Royal Tyrrell museum & canyons

Day 4
Tuesday July 19th

Wow - was that a noisy night, the B&B might well be called Taste of the Past but the trains at 5.00am were a blast from the past, literally ! Their sounded their air horns as they approached Drumheller and were loud enough to wake the recently deceased. How anybody living here could get used to them I don't know.

Breakfast made up for everything - fruit salad followed by devilled eggs, followed by homemade croissanty things glazed in some sweet substance. The kids went straight back on the bar billiards after breakfast whilst we got ready to hit the museum, David was particularly enamoured with the bar billiards and any time there was 10 seconds to spare he was on it.


Royal Tyrrell museum

The museum was about 5 miles North of the town, it was raining when we arrived which meant that none of the outdoor activities were on that day.

This is a working museum so in addition to all the skeletons you could possibly want to see there was a section behind glass where you could watch the staff prepare new arrivals for examination, unwrapping the coverings and extracting the rocks.

The whole place was very well done, justly deserving its fame, the main museum was set out by period, Triassis, Jurassic... with an additional section devoted to underwater development. Several of these areas had animated displays and television talks each suitably short for children and with comfy seating around many of them.

Off the lobby there was a lecture theatre where larger shows were held at set times taking you behind the scenes explaining the complete process from discovery to display. These were hugely entertaining with integrated cgi. The narator also appeared in many of the tv displays around the museum providing continuity and humor.

Jude and the kids soon got ahead of me as I stopped to take the occasional photo, an situation oft repeated throughout the holiday.

By the time we left it was lunch and everybody was hungry, I made them all wait though as I insisted on climbing to one of the lookouts since the rain had temporarily stopped.

Lunch was back towards town in a local cafe with a train set running around the ceiling. Their speciality was pancakes so we all indulged ourselves, I'm not sure that peaches and cream pancakes are an appropriate lunch time meal but they were good. Whilst we were in there it pelted down with rain and the car was in a huge puddle when we came out but at least the sun had broken out again.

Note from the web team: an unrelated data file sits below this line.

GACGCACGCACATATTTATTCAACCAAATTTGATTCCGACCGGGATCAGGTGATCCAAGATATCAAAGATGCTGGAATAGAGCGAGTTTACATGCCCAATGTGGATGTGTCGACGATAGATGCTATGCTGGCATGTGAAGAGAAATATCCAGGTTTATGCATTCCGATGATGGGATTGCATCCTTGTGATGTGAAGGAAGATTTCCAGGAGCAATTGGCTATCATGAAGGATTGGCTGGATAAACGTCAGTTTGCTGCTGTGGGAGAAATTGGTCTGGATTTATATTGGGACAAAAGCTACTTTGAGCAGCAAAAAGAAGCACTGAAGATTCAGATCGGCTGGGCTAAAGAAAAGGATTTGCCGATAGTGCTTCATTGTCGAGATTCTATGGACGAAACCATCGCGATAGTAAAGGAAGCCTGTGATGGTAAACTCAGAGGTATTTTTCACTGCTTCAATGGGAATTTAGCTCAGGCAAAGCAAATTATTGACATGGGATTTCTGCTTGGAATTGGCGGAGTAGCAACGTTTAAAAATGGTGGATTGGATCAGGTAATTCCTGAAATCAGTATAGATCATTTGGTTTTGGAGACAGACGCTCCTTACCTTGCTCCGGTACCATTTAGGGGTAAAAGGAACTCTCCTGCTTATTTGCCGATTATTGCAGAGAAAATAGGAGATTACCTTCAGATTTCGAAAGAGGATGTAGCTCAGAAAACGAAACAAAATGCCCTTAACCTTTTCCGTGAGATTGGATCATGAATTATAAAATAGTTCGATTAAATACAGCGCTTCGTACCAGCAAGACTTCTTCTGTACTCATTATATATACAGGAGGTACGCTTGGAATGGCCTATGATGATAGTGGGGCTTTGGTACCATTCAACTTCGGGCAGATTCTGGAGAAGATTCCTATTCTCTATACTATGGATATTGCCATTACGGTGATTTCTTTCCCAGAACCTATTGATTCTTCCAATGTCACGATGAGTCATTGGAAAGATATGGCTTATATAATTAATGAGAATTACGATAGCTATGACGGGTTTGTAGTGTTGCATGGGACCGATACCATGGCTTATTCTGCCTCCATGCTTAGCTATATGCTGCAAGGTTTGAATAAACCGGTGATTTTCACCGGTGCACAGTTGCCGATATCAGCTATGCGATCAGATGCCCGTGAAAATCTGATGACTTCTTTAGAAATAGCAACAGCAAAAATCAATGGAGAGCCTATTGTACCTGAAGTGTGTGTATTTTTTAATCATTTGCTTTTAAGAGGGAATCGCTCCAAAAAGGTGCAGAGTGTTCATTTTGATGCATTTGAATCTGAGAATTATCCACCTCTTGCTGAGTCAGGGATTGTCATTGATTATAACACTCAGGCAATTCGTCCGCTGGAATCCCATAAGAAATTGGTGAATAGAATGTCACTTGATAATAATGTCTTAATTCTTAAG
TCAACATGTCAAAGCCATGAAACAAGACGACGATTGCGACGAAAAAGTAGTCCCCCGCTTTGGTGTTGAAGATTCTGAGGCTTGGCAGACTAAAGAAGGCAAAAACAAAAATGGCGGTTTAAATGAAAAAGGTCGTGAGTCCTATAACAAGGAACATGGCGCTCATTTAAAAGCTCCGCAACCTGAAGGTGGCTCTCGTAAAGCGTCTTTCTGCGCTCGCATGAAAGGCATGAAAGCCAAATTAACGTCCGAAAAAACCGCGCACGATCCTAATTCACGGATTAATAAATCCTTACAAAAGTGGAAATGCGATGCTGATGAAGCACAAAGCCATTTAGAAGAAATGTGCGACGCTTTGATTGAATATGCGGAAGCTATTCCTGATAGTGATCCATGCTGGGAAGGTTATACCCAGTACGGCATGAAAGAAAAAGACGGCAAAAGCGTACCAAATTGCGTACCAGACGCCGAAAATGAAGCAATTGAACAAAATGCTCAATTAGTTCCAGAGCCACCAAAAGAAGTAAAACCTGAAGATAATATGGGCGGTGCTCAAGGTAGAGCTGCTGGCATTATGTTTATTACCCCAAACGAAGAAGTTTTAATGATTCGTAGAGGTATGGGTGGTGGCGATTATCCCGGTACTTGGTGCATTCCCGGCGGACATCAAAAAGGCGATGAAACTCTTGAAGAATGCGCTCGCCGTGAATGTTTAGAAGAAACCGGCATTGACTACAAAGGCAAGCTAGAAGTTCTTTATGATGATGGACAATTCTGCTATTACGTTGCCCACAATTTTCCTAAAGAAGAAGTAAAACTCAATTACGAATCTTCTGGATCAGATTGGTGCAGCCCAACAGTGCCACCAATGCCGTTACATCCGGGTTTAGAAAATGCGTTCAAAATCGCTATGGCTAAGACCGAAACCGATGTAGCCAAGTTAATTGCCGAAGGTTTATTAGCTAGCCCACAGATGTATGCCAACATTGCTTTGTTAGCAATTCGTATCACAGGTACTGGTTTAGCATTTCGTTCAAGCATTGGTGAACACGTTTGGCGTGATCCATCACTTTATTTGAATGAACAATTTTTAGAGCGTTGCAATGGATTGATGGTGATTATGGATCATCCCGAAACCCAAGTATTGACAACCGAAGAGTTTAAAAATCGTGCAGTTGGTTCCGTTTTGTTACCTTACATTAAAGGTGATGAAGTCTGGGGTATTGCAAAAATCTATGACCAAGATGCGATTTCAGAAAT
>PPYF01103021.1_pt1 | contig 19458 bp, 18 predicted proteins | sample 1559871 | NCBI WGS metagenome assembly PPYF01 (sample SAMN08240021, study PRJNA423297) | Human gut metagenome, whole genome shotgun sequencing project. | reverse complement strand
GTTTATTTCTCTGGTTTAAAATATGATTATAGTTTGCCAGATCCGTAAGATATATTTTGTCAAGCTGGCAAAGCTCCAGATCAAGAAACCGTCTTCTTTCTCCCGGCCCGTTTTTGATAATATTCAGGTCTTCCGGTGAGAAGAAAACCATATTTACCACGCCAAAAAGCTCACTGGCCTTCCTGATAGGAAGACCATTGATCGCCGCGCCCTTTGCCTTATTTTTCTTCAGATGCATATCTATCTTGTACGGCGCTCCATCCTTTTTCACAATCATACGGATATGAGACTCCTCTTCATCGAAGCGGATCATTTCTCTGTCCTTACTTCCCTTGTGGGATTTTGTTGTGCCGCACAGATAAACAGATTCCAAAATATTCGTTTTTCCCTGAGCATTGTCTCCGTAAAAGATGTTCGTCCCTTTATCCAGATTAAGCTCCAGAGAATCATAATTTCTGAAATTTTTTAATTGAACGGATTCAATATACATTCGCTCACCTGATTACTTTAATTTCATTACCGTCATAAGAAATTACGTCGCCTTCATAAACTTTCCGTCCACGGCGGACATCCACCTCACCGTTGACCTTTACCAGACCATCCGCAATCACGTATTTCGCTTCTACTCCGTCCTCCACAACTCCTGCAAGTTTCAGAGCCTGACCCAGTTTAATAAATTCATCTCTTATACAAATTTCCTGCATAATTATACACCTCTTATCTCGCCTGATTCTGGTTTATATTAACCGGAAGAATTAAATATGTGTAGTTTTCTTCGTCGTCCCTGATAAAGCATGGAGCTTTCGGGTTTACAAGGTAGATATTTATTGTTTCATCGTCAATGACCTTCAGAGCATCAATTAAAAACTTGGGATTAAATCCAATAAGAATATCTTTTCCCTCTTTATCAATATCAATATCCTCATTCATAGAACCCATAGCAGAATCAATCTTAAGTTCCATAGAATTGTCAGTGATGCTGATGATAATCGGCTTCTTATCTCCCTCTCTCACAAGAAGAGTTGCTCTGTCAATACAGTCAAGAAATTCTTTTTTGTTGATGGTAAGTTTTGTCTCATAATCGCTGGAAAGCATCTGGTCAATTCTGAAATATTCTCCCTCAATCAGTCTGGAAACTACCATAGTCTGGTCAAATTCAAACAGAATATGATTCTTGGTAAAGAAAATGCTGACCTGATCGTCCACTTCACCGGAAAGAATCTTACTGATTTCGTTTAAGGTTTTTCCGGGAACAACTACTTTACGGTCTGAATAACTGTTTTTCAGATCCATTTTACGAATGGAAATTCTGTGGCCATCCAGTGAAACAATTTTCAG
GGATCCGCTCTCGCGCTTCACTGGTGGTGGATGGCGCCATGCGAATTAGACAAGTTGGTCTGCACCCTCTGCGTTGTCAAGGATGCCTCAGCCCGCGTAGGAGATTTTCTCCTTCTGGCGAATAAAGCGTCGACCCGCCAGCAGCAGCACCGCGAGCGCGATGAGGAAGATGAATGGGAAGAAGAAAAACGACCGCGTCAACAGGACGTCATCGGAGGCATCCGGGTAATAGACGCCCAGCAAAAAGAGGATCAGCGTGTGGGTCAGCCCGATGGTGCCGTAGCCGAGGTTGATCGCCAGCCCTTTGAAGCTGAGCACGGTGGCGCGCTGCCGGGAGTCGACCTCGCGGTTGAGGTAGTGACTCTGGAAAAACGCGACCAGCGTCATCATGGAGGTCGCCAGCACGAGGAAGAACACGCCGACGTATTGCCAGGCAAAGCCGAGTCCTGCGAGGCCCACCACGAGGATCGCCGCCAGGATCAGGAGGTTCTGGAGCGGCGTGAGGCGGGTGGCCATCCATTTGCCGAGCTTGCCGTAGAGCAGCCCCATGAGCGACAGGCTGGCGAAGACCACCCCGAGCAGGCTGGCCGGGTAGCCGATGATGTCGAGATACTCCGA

Horsethief canyon

Heading north was a driving loop, up the North Dinosaur trail across the Red River and back down the South Dinosaur trail. Horsethief Canyon sounded interesting and river crossing was supposedly an old chain ferry.

The road wound along the valley floor before climbing up the east side where there were the first nodding donkey oil wells that we had seen, a gravel track led off to the valley rim to overlook Horsethief Canyon. Compared to Drumheller the valley had narrowed considerable but was just as flat along the floor and just as steep on the sides.

Carrying on along the top the road soon turned and headed down steeply towards the river where the chain ferry was waiting for us, bright and white in the sun.. It was only a 5 minute crossing and quite surprisingly free. The road then climbed back up the valley sides and went along the top before dropping back down into Drumheller.

Horseshoe canyon

From here we headed off back down Highway 9 towards Calgary where Horseshoe Canyon was, we must have passed it on the way in but not known it was there a mere few hundred yards off the road. This is where I learned that maps are deceptive in Canada, Horseshoe Canyon looked about the half the distance of the dinosaur trail but we were still cruising along at 90kph half an hour later.

Just when I was about to turn around convinced that we must have passed it we found the gravel turning. A large car park at the top of the canyon with a few smelly hole pit loos and a magnificent view of the canyon with its verdent bottom. Unlike Horsethief Canyon it was possible to climb down this one so I scrambled down an old steep muddy stream and waited for the others to follow; Jude came down a more sedate path.

This is what I climbed down

Back to town for tea where we hit a steakhouse. Most of the eating houses seem very empty and I can't decide whether it's the wrong time of night, the wrong time of year or whether it's always like this. I introduced Chris to real ribs on the bone, we shared a full rack (13 ) betwen us as it was cheaper than two half racks.


©2005 Rob Hayward